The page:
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_downpour_
Sep. 9, 2009, 04:36 PM
After a pretty wet winter, where we jumped hardly at all, the ground has started to not be so slippery, so I've started jumping again. However, he keeps missing distances, chipping, and actually kinda being dangerous! The previous season, he was perfect, would hardly ever chip or anything. Do you think it's just because of the break he's had? If I just bring jumping back gradually do you think he'll get back to being normal again?
What can I do?

findeight
Sep. 9, 2009, 04:52 PM
Work more on your canter and do some ground poles and grids.

He's just a little rusty. He may not be the only one either. If you did not jump all winter, your eye is probably as rusty as his. The canter work, poles and grids ought to help you both get ready for your summer in....where are you? Aussie? Kiwi? South Africa?

_downpour_
Sep. 9, 2009, 05:13 PM
Very true... I haven't really been jumping much either.
Thanks for the advice, and we're from NZ :)

TSWJB
Sep. 9, 2009, 05:29 PM
oh that makes sense from new zealand! i was wondering why in sept you were posting about not jumping all winter and now in sept you can start jumping! i know in the northeast it has been just about raining every day, but really i have been able to ride outside all summer!

Blue Bunny
Sep. 9, 2009, 08:09 PM
I think both of you are rusty, it's up to the rider to make the distances work.
I have the same problem when I don't jump for awhile.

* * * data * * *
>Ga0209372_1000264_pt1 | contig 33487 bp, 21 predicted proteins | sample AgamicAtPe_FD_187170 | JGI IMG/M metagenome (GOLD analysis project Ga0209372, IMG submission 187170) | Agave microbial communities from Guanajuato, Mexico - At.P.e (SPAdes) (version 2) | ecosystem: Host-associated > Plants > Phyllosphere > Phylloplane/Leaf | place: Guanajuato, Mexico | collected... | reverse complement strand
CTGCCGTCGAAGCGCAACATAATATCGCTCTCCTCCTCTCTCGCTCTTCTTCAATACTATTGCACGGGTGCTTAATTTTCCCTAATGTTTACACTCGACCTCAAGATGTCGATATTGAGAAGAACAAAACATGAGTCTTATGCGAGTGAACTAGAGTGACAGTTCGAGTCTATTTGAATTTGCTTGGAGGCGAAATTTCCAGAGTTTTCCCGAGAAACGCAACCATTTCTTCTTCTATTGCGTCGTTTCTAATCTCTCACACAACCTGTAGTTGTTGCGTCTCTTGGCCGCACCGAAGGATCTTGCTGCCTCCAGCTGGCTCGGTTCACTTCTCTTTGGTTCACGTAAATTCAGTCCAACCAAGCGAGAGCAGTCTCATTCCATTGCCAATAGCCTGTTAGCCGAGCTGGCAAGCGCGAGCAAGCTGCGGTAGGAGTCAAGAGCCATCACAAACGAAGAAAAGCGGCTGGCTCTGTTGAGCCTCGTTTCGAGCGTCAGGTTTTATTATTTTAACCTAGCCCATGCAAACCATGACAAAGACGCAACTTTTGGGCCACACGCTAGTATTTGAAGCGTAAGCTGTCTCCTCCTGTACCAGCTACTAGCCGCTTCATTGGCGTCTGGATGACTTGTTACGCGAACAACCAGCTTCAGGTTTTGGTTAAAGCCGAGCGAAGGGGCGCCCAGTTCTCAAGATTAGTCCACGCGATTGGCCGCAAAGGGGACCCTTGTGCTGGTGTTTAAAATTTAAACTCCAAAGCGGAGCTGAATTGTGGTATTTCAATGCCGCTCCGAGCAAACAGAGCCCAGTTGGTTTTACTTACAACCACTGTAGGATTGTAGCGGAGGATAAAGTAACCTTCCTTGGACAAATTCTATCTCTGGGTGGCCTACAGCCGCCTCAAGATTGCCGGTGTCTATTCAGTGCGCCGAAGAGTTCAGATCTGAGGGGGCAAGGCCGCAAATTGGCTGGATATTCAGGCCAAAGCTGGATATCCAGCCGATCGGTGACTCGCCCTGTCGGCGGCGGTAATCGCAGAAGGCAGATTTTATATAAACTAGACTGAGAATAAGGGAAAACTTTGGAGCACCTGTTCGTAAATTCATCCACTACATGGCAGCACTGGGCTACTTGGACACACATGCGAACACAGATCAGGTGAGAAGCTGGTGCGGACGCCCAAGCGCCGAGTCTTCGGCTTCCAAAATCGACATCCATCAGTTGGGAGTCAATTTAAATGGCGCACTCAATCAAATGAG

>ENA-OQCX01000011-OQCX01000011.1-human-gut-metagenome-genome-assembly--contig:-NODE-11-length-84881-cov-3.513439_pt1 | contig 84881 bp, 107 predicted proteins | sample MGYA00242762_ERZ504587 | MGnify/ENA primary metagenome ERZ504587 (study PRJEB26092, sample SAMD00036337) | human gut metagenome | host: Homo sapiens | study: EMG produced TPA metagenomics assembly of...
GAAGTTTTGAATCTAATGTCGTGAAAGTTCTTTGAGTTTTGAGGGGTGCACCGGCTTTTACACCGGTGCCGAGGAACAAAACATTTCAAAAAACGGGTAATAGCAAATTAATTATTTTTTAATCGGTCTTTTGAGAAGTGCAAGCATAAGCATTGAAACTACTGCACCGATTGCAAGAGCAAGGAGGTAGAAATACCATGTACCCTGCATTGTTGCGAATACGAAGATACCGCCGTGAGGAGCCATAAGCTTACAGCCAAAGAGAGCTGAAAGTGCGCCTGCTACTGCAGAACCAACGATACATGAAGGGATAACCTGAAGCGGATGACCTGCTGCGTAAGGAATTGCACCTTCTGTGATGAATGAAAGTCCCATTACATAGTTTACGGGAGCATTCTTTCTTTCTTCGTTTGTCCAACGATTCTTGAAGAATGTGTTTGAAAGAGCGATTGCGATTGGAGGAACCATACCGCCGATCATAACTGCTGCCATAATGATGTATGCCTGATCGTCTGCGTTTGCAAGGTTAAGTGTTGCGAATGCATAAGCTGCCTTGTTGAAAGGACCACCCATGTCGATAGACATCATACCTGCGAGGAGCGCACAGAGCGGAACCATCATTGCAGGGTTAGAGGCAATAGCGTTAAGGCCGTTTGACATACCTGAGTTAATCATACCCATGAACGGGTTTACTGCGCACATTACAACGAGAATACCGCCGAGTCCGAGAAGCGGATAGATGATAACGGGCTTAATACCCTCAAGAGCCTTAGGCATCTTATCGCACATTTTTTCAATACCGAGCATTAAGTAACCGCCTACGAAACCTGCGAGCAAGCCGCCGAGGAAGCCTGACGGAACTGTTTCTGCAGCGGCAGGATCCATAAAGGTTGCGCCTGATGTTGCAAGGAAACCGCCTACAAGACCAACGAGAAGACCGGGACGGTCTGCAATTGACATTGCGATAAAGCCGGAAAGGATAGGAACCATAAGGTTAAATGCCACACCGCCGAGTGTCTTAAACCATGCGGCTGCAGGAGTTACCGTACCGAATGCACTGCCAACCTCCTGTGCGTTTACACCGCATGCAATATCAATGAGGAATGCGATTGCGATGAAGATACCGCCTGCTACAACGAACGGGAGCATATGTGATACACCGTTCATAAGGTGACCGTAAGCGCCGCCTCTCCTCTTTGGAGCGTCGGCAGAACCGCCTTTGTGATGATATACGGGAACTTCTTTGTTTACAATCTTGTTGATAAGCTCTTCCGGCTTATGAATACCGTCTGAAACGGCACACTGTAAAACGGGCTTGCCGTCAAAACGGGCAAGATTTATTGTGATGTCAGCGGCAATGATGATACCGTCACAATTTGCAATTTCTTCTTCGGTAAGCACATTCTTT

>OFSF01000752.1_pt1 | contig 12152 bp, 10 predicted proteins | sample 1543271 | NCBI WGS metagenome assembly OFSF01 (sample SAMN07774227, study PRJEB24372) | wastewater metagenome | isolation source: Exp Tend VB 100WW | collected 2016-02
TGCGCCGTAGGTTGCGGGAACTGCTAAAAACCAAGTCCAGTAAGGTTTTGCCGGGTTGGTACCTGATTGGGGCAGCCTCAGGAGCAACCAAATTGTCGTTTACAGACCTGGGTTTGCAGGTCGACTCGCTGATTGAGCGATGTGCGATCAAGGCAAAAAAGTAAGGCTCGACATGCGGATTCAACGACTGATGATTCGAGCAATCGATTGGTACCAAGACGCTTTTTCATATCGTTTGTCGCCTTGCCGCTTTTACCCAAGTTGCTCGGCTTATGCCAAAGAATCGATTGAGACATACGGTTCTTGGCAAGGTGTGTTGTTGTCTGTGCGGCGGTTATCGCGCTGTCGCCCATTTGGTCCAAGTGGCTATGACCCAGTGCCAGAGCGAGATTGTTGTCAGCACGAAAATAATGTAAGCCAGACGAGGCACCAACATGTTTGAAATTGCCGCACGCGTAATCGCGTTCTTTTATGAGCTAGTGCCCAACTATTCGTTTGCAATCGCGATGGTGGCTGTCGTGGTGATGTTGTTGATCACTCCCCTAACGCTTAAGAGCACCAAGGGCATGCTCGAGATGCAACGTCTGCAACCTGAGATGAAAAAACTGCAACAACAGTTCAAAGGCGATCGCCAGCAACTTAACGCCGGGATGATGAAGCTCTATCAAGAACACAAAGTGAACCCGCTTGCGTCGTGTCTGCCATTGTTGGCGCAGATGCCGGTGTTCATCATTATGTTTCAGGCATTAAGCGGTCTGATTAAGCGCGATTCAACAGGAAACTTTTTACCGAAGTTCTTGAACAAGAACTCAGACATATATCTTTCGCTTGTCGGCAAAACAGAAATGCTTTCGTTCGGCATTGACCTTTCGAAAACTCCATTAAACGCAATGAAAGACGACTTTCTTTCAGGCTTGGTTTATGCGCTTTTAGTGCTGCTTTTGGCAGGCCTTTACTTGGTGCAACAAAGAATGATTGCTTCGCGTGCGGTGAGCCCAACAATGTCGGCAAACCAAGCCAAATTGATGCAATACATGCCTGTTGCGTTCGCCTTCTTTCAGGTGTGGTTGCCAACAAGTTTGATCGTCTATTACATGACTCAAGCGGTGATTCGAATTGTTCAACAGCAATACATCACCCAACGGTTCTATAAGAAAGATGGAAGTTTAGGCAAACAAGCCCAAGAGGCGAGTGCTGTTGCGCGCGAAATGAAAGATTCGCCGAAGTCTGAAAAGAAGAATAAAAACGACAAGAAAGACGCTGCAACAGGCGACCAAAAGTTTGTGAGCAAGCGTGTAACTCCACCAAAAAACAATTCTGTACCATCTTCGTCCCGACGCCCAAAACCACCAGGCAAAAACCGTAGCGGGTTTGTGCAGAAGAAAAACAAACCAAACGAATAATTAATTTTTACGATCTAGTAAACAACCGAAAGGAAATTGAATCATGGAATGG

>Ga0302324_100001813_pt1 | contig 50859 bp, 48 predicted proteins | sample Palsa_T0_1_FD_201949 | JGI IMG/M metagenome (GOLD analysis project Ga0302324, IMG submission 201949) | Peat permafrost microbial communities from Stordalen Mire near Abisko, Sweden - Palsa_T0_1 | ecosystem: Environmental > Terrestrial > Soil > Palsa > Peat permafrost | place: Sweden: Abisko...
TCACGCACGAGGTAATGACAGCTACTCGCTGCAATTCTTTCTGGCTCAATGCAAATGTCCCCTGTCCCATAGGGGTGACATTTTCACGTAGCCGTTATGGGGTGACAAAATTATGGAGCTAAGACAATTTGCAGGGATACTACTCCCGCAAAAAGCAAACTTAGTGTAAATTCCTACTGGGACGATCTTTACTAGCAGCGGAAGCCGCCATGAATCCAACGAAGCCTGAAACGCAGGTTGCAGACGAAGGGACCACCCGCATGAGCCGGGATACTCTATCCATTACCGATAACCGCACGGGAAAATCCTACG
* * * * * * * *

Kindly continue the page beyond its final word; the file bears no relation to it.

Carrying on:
Poles and gymnastics are a good place to start.:cool:

Petstorejunkie
Sep. 9, 2009, 08:14 PM
Focus on dressage, balance, in between the hand and leg, some cavalettis and you'll be back to your old selves in 4 weeks.

i rarely jump my horse (mainly because my jumping saddle needs some flocking adjustments) ...and funny you should post this now... I jumped him today, and the last time we jumped was 4 months ago, bareback. he didnt miss a spot today... BUT we work on all the mentioned above so we are always prepared for a jumping day

flyracing
Sep. 9, 2009, 08:23 PM
I disagree that it is fully "up to the rider to make the distance". Horses are very capable of seeing a distance too and when allowed to self adjust when the rider srews up is important for all of us riders who are not perfect. I personally have no depth perception and all of my horses (up to 1.3m jumpers) have been excellent at finding a distance with out me. It's my job to make the canter and balance and the horse finds the spot to the jump from. I personally find horses can learn to see a distance much faster than a new jumper rider.


Back on topic though: I have students work on long lines over ground poles counting down from 8 strides out (when you think you are 8 strides out start counting 8...7...6...) It's not directly the exercise of trying to guess how far 8 strides is that makes a rider see their distance (and you'll find it is not as difficult as it sounds), but that it makes the rider think about the distance in a consistent and logical way so the brain can more quickly process what the body is practicing. Ground poles work just as well as jumps, so no reason to jump your horse's leg off.


Best of luck and the rustiness will be gone in no time (don't forget to DW-40 next winter :) )